An Alliance of Necessity

For the sake of transparency, Arabs and Jewish democrats must demonstrate maturity and announce that they will forge an alliance, to be called 'the alliance of the coerced,' against Netanyahu

Benny Gantz and Gabi Ashkenazi during a Kahol Lavan event, March 9, 2019.
Rami Chelouche

Benny Gantz, the head of the Kahol Lavan joint ticket, is fiercely fending off two accusations. The first is that he exposed himself to a girl 44 years ago. The second is that he will ally with Arabs after the election.

He has disproved the first charge, but over the second he and his partners are sweating and squirming, willing even to abandon their promised electoral upset. After vowing to replace the government, now they say they would join a Likud-led coalition after the election. Can anyone resolve this paradox?

>>Read more: For Netanyahu, unity is a dirty word | Analysis ■ Corrupt, racist politicians' outrageous move against Israel's far-left | Opinion ■  After replacing Netanyahu, Gantz's party will self-destruct. And that's OK | Analysis 

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And if all this weren’t enough, the third accusation hurled at Gantz and his people is that they’re leftists. That’s too much. Pity there’s no blood test to determine the percentage of leftism in a candidate.

The Arabs, in contrast, need no diagnostic kit to check their national affiliation; they don’t deny that they’re Arabs. They were born into this nationality and are happy in their lot. Moreover, Israel’s Arab community can be proud of the fact that it has cleaner hands than any other group of Israeli society when it comes to shedding the blood of Palestinians, Jordanians, Syrians and Egyptians, and even of Jews. So isn’t it delightful to be an Arab?

Wouldn’t it be an honor for Gantz — who counted how many Palestinians he has killed and reached the astounding figure of 1,364 — to join forces with clean-handed people like the Arabs? Consequently, the Arabs are the ones facing a dilemma. How can this community, most of whose members don’t know how to fire even the simplest gun, join forces with a killer like Gantz?

Yet Gantz, instead of being grateful for this potential alliance, which would cleanse him a bit and without which he won’t be prime minister, is trying to flee and to outsmart it.

Salman Masalha dismissed this delusional attitude on the part of Gantz and his gang. “You’ve been warned,” he told Gantz (Haaretz, March 7), and urged the Arab parties to announce that they won’t ally with Gantz.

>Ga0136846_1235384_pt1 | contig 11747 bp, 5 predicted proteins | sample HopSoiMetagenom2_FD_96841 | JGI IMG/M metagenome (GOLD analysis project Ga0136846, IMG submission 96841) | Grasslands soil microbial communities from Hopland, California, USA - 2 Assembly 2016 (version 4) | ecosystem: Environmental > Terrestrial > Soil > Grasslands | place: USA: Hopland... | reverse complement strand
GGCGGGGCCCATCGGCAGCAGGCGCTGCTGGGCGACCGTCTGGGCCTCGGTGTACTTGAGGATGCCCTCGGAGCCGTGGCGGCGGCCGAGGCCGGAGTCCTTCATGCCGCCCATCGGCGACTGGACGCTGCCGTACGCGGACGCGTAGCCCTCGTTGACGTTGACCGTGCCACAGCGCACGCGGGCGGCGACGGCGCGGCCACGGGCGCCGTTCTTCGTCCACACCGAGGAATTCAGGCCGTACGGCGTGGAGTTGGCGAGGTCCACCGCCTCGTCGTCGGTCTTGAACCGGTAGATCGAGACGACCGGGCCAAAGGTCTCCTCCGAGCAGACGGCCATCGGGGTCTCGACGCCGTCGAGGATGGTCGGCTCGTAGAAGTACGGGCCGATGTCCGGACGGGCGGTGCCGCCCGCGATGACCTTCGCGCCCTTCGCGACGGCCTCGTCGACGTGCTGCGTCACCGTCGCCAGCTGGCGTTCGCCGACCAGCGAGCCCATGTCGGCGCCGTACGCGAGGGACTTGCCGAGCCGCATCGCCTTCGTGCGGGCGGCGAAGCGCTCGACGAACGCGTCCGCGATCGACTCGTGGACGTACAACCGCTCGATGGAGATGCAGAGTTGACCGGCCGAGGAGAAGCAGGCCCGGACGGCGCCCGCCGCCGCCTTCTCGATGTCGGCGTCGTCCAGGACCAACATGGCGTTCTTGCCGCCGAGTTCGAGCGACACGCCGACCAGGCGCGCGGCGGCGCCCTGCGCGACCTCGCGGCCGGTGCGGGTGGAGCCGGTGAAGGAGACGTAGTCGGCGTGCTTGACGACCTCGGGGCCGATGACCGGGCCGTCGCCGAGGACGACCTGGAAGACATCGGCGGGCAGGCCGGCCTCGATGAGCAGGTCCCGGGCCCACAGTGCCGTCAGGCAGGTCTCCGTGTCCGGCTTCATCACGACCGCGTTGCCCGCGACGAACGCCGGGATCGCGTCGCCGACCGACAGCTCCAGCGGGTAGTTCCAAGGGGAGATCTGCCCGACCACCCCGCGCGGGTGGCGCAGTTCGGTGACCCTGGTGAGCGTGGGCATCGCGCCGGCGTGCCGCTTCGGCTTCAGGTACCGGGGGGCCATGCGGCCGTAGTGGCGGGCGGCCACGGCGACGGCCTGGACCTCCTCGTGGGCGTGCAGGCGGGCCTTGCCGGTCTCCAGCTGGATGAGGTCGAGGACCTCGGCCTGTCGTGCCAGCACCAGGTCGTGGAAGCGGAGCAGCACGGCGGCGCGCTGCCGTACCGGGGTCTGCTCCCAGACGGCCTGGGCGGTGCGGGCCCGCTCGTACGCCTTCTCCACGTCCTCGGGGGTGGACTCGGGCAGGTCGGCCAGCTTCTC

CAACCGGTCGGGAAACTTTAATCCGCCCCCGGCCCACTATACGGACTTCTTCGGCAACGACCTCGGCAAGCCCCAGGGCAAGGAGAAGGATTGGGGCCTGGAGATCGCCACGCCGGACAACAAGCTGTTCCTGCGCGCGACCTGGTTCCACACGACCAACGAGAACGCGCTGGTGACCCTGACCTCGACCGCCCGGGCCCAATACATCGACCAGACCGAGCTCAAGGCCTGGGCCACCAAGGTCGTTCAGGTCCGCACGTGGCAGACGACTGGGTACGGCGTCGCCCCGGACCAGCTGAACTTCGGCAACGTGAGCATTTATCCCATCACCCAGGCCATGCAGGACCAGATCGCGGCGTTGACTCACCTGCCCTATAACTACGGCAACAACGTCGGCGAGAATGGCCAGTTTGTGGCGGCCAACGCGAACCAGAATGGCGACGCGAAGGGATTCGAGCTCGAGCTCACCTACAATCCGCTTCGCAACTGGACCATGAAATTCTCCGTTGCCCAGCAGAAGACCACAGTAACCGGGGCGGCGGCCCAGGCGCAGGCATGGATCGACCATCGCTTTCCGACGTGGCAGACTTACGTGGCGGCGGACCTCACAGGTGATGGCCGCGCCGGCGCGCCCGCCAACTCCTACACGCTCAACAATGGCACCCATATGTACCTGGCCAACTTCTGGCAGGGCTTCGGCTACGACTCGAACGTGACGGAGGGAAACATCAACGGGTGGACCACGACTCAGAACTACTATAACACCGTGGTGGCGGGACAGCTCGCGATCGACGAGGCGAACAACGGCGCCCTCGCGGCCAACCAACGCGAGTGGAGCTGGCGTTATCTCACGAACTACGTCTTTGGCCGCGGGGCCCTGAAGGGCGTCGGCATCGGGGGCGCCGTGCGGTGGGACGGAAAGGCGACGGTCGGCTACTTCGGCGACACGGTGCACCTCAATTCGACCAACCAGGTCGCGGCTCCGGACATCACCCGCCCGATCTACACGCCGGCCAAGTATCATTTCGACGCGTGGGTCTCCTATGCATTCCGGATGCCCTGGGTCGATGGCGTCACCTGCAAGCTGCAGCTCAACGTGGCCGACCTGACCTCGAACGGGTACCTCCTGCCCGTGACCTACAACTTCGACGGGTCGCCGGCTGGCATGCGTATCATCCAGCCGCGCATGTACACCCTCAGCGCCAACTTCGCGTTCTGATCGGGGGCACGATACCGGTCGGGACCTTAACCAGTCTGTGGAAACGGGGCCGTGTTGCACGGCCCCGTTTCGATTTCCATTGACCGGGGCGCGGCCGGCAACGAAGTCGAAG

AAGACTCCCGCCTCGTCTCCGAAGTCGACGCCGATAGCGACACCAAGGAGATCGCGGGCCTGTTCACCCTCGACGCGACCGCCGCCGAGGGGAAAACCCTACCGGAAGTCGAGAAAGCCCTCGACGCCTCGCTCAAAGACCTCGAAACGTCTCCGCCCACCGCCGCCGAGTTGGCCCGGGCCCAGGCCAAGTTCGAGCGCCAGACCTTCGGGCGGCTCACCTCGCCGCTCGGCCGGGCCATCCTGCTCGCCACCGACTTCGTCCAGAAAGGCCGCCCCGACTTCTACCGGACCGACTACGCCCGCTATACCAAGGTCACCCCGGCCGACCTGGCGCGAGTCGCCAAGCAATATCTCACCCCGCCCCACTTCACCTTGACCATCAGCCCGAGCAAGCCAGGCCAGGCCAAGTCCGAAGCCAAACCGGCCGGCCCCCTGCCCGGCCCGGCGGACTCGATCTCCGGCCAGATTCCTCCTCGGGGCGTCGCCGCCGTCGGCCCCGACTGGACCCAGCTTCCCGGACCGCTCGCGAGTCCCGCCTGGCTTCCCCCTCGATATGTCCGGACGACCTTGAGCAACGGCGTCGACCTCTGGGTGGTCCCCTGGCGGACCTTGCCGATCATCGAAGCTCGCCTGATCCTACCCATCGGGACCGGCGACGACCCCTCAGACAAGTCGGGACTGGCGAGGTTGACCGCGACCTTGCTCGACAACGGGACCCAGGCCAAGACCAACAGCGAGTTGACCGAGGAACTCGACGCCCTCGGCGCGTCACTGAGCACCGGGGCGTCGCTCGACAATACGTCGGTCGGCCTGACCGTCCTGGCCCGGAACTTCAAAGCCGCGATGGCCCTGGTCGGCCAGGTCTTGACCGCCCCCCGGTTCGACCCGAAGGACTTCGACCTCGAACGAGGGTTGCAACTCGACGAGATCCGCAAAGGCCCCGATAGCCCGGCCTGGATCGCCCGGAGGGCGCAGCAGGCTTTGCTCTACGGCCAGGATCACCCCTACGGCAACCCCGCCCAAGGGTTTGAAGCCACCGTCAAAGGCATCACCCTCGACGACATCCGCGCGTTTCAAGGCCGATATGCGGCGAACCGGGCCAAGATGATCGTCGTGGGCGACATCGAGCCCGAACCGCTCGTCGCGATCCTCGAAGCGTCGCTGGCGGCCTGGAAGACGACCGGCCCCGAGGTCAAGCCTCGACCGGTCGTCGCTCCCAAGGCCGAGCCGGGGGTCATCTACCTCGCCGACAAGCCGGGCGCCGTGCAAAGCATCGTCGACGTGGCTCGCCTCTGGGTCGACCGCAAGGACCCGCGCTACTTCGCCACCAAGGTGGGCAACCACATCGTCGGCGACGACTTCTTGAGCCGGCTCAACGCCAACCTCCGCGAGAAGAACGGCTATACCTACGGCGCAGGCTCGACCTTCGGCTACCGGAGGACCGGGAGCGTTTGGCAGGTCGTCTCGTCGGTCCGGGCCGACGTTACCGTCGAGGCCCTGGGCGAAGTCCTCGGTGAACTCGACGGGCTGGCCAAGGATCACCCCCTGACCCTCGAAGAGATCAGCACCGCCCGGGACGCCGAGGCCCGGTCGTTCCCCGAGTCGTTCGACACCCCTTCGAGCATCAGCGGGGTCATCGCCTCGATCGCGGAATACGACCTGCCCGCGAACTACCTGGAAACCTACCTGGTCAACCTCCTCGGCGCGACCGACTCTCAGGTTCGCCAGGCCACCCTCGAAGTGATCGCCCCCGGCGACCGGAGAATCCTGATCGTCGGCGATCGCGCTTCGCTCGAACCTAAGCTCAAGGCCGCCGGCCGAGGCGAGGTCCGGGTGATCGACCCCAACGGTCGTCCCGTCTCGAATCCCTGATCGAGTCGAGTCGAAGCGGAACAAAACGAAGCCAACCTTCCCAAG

But someone needs to tell Masalha that if the Arabs do partner with Gantz, assuming the conditions are ripe for such a move, it will be because they have no other choice if the goal is to topple the right-wing extremist government, which is already bringing in monstrous elements like the candidates of Otzma Yehudit.

Therefore, for the sake of transparency, both blocs — the one comprised of Arabs and Jewish democrats, and the one known as the center-left — must demonstrate maturity and announce that they will forge an alliance, to be called “the alliance of the coerced,” against Benjamin Netanyahu. After all, the Arabs and the Jewish democrats will be joining forces under duress with those who count how many people they have killed, and those who count their kills will be joining under duress with people who are pure as the driven snow, at least when it comes to shedding other people’s blood.

For the sake of history, let’s recall that even Israel’s first prime minister, David Ben-Gurion, who brought the greatest disaster of all upon the Arabs, had no qualms about using them to shore up his government. Granted, they were good Arabs, but they were nevertheless Arabs. Prime Minister Yitzhak Rabin also forged an alliance with them in 1992 in order to pass the Oslo Accords — the same Rabin who was responsible for expelling the Arabs of Lod in 1948.

Nor should we forget Ariel Sharon, who relied on the Arabs to pass the settler-compensation law that enabled Israel’s withdrawal from the Gaza Strip. There is no need to waste words on Sharon’s history, from the bloody raid on the Jordanian town of Qibya in 1953 to the massacre of Palestinians in Sabra and Chatila by Israel’s Lebanese allies during the 1982 Lebanon War.

Incidentally, Rabin blossomed after his alliance with the Arabs. Thanks to this Jewish-Arab cooperation, he apparently rediscovered his humanity, which he had lost during the wars and expulsions and the breaking of bones.

Meanwhile, the world has turned upside down, and instead of the opposition attacking Netanyahu, it is running away. Here we have a strange sight — an opposition in flight. That’s not how you build a victory. That’s how you pave the way to a resounding defeat.